China top suitor for Greek port share
Updated: 2015-12-11 08:19
By Maria Petrakis(China Daily Europe)
State-owned Cosco has opportunity this month to consolidate its spot at Piraeus Port as an anchor for Belt and Road aspirations in Europe
Red, blue, orange and green containers are stacked up on the road leading to Piraeus Pier II like giant Lego bricks, so high they cast a shadow over the cars and trucks rumbling into China Ocean Shipping Co's Greek container port.
From the sea, the cobalt-blue gantry cranes and mosaic of multicolored containers are a magnet for the monster cargo ships steaming into the harbor.
Container ships sit on the dockside in the Cosco Pacific terminal at Piraeus Port in Athens, Greece. Bloomberg via Getty Images
Since the Chinese shipping behemoth agreed to take over container operations at two piers in Piraeus in 2008, traffic has surged at Greece's biggest harbor, making Piraeus one of the fastest-growing ports in the world.
For Cosco, the Chinese state-owned company listed in Hong Kong, Piraeus is the point at which China nudges into Europe as part of its plan to create a modern commercial empire pumping Chinese goods throughout the continent. It is, Premier Li Keqiang said in June last year, China's gateway to Europe.
Now, Cosco may be poised to consolidate its position in the Greek port. This month, Greece will seek binding bids for a 67 percent stake in the Piraeus Port Authority, the state-run company that operates the harbor. Cosco is among three bidders for the stake and considered a front-runner, given its investments so far and promise of more.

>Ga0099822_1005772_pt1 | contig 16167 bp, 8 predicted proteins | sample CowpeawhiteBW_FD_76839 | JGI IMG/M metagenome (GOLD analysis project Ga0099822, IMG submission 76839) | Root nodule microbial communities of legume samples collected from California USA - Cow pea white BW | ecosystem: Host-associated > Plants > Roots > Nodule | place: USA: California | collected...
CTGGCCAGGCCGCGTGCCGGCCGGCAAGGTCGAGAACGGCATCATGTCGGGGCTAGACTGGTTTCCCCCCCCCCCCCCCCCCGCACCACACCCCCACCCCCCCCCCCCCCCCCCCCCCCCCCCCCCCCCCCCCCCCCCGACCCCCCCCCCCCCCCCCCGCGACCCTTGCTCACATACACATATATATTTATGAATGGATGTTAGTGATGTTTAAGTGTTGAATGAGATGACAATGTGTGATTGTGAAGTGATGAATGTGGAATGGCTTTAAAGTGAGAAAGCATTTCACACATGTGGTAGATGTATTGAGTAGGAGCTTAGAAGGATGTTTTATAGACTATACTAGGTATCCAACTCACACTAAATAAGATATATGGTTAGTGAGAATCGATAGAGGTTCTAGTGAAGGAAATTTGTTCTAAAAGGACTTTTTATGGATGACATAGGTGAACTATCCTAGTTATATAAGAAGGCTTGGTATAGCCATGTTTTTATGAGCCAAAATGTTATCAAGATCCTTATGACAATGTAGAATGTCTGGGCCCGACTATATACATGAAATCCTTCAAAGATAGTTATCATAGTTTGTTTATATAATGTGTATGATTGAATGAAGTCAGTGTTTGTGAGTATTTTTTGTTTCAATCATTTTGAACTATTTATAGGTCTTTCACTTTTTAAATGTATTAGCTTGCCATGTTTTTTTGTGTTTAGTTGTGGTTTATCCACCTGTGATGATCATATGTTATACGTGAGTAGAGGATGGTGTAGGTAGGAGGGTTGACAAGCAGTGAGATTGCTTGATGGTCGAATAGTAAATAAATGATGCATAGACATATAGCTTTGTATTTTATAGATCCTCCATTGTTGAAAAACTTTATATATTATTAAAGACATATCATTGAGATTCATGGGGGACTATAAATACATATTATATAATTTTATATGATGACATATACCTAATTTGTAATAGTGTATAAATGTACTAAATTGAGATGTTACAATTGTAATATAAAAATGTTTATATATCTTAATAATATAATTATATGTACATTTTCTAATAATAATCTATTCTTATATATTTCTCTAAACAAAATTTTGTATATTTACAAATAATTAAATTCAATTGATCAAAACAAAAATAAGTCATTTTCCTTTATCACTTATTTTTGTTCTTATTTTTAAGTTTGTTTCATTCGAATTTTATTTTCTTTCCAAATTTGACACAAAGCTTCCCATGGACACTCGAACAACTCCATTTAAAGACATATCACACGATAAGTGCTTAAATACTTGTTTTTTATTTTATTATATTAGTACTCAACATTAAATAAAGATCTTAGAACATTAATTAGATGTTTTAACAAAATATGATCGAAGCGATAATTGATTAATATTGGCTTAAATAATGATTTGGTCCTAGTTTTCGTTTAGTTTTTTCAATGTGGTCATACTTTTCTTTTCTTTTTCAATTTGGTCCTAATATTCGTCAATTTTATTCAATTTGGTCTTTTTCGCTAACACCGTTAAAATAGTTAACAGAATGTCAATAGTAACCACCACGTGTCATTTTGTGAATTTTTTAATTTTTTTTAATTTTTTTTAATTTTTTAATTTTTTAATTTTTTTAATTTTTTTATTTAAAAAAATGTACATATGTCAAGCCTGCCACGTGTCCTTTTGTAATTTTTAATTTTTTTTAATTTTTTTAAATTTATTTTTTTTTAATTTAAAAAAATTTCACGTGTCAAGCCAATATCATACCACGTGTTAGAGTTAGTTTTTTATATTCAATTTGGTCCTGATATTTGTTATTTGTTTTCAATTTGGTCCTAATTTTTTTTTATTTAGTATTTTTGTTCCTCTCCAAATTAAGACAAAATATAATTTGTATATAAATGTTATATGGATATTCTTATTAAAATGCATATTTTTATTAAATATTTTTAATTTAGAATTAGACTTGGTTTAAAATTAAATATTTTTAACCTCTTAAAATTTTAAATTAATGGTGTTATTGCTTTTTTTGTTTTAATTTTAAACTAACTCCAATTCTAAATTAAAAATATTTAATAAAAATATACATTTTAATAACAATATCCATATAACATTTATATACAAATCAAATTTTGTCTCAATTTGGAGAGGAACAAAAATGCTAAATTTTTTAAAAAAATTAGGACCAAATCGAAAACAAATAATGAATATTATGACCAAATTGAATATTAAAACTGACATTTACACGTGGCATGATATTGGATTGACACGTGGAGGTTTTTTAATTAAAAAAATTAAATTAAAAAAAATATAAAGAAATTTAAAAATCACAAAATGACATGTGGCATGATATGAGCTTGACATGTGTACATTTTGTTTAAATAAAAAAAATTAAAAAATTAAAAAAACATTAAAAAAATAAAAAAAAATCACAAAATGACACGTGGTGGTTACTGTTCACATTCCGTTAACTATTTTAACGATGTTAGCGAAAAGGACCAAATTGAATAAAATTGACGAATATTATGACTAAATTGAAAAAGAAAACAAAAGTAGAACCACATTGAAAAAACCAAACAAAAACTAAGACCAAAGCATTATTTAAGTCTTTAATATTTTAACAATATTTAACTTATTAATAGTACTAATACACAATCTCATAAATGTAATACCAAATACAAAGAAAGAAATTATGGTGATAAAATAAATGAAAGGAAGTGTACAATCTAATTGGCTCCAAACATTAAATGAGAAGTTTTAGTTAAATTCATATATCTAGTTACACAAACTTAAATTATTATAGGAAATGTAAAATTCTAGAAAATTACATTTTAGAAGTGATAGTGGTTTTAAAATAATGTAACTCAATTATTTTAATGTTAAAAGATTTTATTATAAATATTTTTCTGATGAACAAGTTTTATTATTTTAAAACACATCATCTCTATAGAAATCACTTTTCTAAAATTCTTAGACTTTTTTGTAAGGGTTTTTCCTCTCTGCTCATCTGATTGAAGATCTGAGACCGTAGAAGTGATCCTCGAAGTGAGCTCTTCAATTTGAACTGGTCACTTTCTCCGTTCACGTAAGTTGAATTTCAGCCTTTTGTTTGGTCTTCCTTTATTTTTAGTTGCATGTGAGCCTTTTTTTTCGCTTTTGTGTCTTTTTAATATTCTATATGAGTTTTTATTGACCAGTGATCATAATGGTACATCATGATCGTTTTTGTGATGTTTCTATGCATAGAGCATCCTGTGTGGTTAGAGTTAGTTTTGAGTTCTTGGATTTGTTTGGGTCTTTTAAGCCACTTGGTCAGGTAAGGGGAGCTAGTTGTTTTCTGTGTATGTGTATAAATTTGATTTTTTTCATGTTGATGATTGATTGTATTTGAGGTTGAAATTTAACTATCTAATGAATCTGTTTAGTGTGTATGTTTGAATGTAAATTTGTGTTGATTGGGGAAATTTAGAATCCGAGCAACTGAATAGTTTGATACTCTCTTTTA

But as China pumps money into creating President Xi Jinping's vision of the Belt and Road Initiative, a modern-day Silk Road to Europe, it has bumped into a modern fiscal odyssey in Greece, the eurozone's most troubled nation, where foreign investment has slumped and stalled amid political turmoil and concerns of financial collapse.
The sale of the port has been delayed twice in just the past few months after being formally launched in March 2014, years after being included in the Greek state asset sales plan mandated by the European Union and International Monetary Fund in return for what became 240 billion euros ($260 billion) in rescue funds. The latest delay came at the request of the potential investors, Cosco included, with the Greeks setting Dec 21 as a new deadline for bids.
"They have been tested," admits Stergios Pitsiorlas, the sixth chairman of the 4-year-old Hellenic Republic Asset Development Fund, the agency charged with selling the Piraeus Port stake. "The issue has been pending for years now. But what's important is that now, for the first time, we are close to completion. We are very close."
For Greece, the stakes are higher now than they were six years ago, when the country's fiscal mess sparked a crisis that led to bailouts for countries including Ireland and Portugal, and called the existence of the common currency into question. Unemployment is still hovering at one-fourth of the workforce, the highest in the European Union; the economy has shrunk by about a third since the first bailout, and capital controls have been in place since late June on Greek banks to prevent their collapse, strangling businesses and individuals in need of liquidity.
Alexis Tsipras came to power in January as the firebrand young prime minister who opposed state asset sales and vowed to tear up the two bailout agreements that forced higher taxes and cuts in wages and pensions. He has tempered his tone since being forced in July to accept a new, 86 billion euro bailout to keep the country in the eurozone.
The Piraeus Port sale has taken on emblematic significance. Winning could unleash more Chinese investment, Pitsiorlas says, citing interest in a plan to build a major freight and logistics center on the Thriasio plain, an expanse that's been described as the industrial backyard of Athens. A major new airport planned for Crete, tendered in 2009 on the eve of general election, then canceled and now dusted off again, would give the Chinese an additional foothold in the Mediterranean.
Fosun, China's largest private conglomerate, is one of the investors in a group destined to develop the Hellinikon site, the Greek capital's former airport and Olympic Games venue, a project that could create 70,000 jobs and add 2 percent to Greece's economic output.